Former University of Maine hockey star Jim Montgomery has guided his University of Denver men’s hockey team to an NCAA Tournament berth in his first season behind the bench.
Now his Pioneers will play an opponent in the Northeast Regional on Saturday that Montgomery, a two-time All-American and Hobey Baker Award finalist at UMaine, is very familiar with: the Boston College Eagles.
Game time is 4 p.m. at the DCU Center in Worcester, Mass.
Boston College junior left wing and Hobey Baker Award frontrunner Johnny Gaudreau and sophomore defensemen Mike Matheson and Teddy Doherty all played for Montgomery when he was the general manager-coach of the Dubuque (Iowa) Fighting Saints in the United States Hockey League.
“It will be fun but it won’t be fun to see them out there against us,” said Montgomery, who won two championships in three seasons with the Saints.
The road to the NCAA Tournament wasn’t easy for Montgomery, who replaced George Gwozdecky as the Pioneers coach in April and went on to compile a 20-15-6 record.
The Pioneers went 3-6 to finish the regular season and were the sixth seed in the fledgling National Collegiate Hockey Conference. They knew the only way they could qualify for the NCAA Tournament was by winning the conference tourney to claim the automatic berth.
They lost the first game in their best-of-three quarterfinal series at Nebraska-Omaha 4-3 but bounced back to oust the Mavericks 5-1 and 2-0 before edging Western Michigan 4-3 in the semifinals and beating last-place Miami by the same score in the title game.
“It has been a taxing and frustrating season because I haven’t been able to get us to play consistently well. But we have a great goaltender (Sam Brittain) and an elite defense corps that led us to a successful season,” said the 44-year-old Montgomery. “Four of our defensemen are power-play quarterbacks and there aren’t many teams that have that.”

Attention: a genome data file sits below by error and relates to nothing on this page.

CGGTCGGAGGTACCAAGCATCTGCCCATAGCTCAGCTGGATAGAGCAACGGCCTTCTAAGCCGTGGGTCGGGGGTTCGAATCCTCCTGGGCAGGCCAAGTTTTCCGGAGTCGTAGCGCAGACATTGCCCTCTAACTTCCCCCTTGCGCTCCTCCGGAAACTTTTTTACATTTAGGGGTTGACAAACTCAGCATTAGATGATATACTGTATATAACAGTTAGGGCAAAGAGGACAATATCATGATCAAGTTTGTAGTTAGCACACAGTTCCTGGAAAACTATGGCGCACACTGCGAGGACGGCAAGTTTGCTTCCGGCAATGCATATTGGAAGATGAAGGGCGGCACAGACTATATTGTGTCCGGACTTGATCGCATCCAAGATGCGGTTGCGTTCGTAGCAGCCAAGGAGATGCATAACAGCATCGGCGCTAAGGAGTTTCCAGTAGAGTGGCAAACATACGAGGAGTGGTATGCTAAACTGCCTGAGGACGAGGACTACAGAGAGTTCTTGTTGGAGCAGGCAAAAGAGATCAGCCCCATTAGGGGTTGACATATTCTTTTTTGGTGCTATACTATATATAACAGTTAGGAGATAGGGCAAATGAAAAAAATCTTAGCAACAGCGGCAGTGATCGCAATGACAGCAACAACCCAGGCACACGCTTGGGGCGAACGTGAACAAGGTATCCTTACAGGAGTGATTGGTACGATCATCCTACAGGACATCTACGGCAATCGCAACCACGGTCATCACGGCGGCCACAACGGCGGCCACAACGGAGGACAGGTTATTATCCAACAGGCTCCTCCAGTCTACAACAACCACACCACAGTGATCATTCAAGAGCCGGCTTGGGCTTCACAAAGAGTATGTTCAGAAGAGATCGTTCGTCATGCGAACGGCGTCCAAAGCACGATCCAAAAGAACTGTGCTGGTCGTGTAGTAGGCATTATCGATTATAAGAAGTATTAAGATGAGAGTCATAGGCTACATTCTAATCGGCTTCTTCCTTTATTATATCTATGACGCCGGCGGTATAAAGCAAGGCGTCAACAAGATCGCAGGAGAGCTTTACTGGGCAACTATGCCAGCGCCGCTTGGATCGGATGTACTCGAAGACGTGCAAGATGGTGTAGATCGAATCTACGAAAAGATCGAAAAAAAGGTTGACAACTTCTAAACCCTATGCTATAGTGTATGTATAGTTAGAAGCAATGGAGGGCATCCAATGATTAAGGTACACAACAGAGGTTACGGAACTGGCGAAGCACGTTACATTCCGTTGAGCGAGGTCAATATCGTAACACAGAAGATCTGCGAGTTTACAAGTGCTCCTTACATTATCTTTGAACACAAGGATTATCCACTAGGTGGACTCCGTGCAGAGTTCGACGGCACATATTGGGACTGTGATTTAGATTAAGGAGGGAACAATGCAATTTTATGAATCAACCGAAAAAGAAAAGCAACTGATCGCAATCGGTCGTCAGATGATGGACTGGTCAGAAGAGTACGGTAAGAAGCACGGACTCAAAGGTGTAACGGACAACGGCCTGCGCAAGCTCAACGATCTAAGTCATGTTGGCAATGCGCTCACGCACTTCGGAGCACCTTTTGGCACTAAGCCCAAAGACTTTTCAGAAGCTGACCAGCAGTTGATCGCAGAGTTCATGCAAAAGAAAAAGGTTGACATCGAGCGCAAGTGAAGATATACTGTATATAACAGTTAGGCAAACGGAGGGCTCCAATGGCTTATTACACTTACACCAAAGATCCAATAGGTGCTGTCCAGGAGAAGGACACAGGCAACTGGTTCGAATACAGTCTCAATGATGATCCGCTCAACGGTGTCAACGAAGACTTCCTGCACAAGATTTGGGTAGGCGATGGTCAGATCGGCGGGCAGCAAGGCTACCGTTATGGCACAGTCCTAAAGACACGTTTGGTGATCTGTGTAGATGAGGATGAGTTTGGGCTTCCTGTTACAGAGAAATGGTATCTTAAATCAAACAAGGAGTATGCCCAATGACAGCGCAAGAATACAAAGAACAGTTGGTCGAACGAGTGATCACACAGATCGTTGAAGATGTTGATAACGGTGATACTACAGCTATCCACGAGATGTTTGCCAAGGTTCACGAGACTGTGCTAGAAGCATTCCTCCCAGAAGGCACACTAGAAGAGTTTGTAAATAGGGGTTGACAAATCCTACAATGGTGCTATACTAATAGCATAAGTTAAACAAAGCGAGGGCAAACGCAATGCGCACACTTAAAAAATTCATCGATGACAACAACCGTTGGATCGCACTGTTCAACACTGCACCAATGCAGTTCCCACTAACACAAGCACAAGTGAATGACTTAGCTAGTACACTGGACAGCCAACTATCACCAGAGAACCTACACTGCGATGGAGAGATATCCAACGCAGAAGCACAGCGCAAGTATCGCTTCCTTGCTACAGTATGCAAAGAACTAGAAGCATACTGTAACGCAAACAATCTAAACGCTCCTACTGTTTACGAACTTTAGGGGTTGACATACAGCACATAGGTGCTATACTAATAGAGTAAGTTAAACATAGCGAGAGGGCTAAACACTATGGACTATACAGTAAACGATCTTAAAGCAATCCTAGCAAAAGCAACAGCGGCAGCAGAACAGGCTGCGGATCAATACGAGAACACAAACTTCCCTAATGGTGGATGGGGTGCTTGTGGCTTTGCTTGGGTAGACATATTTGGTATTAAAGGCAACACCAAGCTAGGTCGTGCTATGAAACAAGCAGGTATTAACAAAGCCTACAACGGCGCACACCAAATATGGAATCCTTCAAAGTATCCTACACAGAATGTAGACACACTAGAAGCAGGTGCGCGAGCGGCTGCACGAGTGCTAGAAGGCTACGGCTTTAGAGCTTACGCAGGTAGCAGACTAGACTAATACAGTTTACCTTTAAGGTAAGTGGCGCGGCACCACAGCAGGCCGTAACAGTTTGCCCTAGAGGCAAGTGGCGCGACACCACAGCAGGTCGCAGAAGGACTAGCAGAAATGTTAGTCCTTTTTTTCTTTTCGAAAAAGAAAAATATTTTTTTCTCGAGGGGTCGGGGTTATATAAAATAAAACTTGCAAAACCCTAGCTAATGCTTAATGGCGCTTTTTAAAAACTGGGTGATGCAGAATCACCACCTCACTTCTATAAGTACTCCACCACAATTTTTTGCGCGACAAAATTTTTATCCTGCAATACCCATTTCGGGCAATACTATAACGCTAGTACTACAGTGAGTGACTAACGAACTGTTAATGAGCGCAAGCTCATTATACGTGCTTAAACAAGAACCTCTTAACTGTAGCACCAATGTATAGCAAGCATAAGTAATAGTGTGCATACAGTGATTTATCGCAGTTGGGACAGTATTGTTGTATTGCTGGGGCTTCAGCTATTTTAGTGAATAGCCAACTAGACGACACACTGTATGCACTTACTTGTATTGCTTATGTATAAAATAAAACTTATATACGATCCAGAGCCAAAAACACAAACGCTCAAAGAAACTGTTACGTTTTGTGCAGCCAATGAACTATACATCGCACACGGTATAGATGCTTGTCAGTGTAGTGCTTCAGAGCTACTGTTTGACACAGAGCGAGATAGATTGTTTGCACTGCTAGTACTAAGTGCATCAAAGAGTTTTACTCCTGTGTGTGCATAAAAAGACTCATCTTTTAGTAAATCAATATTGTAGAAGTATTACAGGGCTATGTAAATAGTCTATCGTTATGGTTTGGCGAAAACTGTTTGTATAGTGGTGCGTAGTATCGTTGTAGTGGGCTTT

His defensemen have scored 36 of their 110 goals.
His team picked a perfect time to string together its longest winning streak of the season.
“What’s great about college hockey is the results in the playoffs are immediate,” he noted.
Montgomery said he hasn’t been able to “devote as much time to strictly coaching” as he did in the USHL.
“There are more demands like fundraising and working with the boosters and stuff,” said Montgomery, who had been an assistant coach at Notre Dame and Rensselaer Polytechnic Institute (N.Y.). “There are only so many hours in the day.”
He said he had to be careful to “find the right balance” and not “overtax the players.”
“I had to keep them fresh,” said Montgomery, who is the University of Maine’s all-time leading scorer with 301 points and who had his No. 19 hockey jersey retired. He captained Maine to its first NCAA championship in 1992-93.
Montgomery, who had a 12-year pro career including 122 NHL games, enjoyed the challenge of “figuring out the pieces to the puzzle” and he said he loves living and coaching in Denver.
He said he is trying to schedule a home-and-home series with Maine first-year Maine coach Red Gendron, whom he played for when Gendron was an assistant at Maine. He said he feels the Maine program is in great hands with Gendron.
Montgomery knows his Pioneers will have their hands full with BC.
“I don’t think we could beat them in a best-of-seven series but we can in a one-shot deal,” said Montgomery, who went 8-6 as a player against BC. “We’re hard to play against. We’ll have to manage the puck well and manage the ice well. And we can’t let Gaudreau beat us. We have to limit his time and space with the puck. He plays his best in the big games.”